What is a Multidistrict Litigation?

multidistrict litigation class action
A multidistrict litigation, or MDL,  is a centralized proceeding in which a large number of federal civil lawsuits are transferred to a single judge in one jurisdiction. A multidistrict litigation  is intended to streamline discovery and ensure greater consistency in pretrial rulings.

History of Multidistrict Litigation

The U.S. Judicial Panel on Multidistrict Litigation (JPML) was created by Congress in 1968 to reduce judicial backlog in the federal court system.  The JPML is composed of seven district or appeals court judges, each of whom must be from a different judicial circuit. Members of the Panel are appointed by the Chief Justice of the United States. As of September 30, 2001, the Panel had transferred more than 150,000 lawsuits in more than 800 multidistrict litigations. Read More

When is a Multidistrict Litigation Appropriate?

A multidistrict litigation may involve any type of civil litigation matter, with the exception of antitrust cases in which the federal government is complainant. These may include litigations stemming from:

  • Defective drugs, medical devices and other products
  • Airplane and mass transit accidents
  • Patent infringement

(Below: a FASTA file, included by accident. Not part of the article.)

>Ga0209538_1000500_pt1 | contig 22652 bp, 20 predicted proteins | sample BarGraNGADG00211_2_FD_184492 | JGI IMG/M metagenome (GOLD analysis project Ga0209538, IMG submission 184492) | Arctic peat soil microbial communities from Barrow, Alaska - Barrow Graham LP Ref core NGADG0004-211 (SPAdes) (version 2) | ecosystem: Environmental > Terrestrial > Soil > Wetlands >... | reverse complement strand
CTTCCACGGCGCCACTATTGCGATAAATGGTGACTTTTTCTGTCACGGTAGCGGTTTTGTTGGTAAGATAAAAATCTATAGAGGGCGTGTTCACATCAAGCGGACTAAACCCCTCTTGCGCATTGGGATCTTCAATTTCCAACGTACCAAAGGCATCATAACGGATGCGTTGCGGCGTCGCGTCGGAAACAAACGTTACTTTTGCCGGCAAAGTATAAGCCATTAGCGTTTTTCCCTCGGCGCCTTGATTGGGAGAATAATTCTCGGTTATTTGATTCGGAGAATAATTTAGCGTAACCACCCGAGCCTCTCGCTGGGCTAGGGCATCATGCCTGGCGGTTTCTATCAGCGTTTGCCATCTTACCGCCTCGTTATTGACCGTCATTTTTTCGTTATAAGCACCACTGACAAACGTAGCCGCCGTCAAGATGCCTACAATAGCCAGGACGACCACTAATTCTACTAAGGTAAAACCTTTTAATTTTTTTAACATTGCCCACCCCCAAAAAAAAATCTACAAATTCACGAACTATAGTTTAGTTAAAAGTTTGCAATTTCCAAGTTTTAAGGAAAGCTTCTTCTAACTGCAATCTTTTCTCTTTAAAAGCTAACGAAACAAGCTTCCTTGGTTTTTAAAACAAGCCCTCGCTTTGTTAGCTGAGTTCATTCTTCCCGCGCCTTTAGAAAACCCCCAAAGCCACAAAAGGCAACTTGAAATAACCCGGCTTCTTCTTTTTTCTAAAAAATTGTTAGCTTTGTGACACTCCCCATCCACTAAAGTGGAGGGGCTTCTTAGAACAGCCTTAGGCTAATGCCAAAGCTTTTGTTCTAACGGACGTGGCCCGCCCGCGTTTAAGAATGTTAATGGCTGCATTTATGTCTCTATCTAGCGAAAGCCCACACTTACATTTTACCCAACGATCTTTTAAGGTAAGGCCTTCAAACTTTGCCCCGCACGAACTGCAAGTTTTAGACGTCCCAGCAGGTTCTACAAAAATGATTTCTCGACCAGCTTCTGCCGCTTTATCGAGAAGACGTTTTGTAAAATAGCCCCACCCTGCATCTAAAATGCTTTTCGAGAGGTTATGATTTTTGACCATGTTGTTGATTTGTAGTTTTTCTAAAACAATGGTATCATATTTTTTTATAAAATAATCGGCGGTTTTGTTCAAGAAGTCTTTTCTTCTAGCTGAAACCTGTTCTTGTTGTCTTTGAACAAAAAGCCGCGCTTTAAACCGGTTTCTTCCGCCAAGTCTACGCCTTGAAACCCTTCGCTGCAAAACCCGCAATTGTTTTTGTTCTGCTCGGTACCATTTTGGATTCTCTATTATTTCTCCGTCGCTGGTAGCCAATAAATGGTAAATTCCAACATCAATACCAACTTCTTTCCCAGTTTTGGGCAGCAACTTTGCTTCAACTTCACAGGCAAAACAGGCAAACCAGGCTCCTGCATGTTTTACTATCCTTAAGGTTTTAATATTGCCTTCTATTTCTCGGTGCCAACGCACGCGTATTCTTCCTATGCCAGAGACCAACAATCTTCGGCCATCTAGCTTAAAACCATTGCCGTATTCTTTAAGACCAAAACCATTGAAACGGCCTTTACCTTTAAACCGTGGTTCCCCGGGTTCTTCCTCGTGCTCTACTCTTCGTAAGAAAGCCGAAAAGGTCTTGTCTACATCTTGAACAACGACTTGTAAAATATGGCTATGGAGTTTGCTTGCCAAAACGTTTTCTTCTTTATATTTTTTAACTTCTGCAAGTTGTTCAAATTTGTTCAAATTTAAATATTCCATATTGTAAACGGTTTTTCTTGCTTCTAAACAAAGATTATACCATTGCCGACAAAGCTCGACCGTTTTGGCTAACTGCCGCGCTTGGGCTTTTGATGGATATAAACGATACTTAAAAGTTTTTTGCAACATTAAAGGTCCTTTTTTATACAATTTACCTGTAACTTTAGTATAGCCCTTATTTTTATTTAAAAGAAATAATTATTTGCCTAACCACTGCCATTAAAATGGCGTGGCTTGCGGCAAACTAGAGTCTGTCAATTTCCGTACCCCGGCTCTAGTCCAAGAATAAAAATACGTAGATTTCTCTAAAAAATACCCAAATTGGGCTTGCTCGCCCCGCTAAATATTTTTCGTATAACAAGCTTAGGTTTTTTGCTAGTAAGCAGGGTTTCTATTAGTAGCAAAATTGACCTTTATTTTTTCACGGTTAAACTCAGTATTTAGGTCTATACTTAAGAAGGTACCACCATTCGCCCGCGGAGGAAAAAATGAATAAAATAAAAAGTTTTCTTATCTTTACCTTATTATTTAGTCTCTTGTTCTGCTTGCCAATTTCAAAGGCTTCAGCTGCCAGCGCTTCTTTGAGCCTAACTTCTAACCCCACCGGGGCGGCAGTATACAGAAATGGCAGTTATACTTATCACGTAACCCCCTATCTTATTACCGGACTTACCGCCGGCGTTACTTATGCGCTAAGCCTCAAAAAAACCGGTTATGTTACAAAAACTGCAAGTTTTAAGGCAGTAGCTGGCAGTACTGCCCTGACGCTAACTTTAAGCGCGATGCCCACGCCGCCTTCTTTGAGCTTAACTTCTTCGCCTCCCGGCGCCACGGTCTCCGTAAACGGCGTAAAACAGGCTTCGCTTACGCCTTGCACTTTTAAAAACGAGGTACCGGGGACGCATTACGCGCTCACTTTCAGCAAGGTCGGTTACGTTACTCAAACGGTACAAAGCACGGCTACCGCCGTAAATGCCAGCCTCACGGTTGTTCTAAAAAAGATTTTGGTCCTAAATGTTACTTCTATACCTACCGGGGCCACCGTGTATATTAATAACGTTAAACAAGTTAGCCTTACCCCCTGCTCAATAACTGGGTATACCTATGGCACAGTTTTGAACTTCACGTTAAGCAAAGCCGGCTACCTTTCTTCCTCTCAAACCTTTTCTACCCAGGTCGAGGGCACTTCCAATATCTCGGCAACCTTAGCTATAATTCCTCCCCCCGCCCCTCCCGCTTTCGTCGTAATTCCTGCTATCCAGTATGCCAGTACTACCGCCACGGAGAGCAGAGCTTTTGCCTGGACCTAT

• Securities fraud

How Does a Multidistrict Litigation Work?

The JPML has discretion to centralize federal cases of its own accord. However, usually a plaintiff or defendant will move for the creation of a multidistrict litigation. Once oral arguments have been heard on the petition, the JPML will make its decision. The establishment of a multidistrict litigation requires that:

  • All of the lawsuits involve  one or more common questions of fact.
  • The transfer will serve the convenience of all of the parties involved.
  • The transfer will promote judicial efficiency, economy, and fairness.

If a multidistrict litigation is created, all federally-filed lawsuits involving that particular issue will be transferred to a single U.S. District Court Judge. That Judge presides over pretrial motions, discovery proceedings, and settlement conferences. He or she will have the authority to dismiss some claims, and even entire cases. In most instances, the Court will schedule a series of bellwether trials involving a small number of representative lawsuits. The outcomes of these trials often provide valuable insight into possible jury ruling on similar claims.

Any lawsuits that cannot be resolved via the multidistrict litigation process will eventually be returned to their original court of filing for trial.

How Can I Find Out More about Multidistrict Litigation

Bernstein Liebhard LLP represents plaintiffs in multidistrict litigations involving defective drugs, faulty medical devices and dangerous consumer products. If you would like to learn more about these types of centralized proceedings, please contact our Firm by calling (888) 994-5118.

  1. American Bar Association (2016) “Class Action 101: MDL for Beginners” https://apps.americanbar.org/litigation/committees/classactions/articles/081810-101-MDL.html
  2. Legal Information Institute (N.D.) “28 U.S. Code § 1407 – Multidistrict litigation” https://www.law.cornell.edu/uscode/text/28/1407
Last Modified: June 2, 2016

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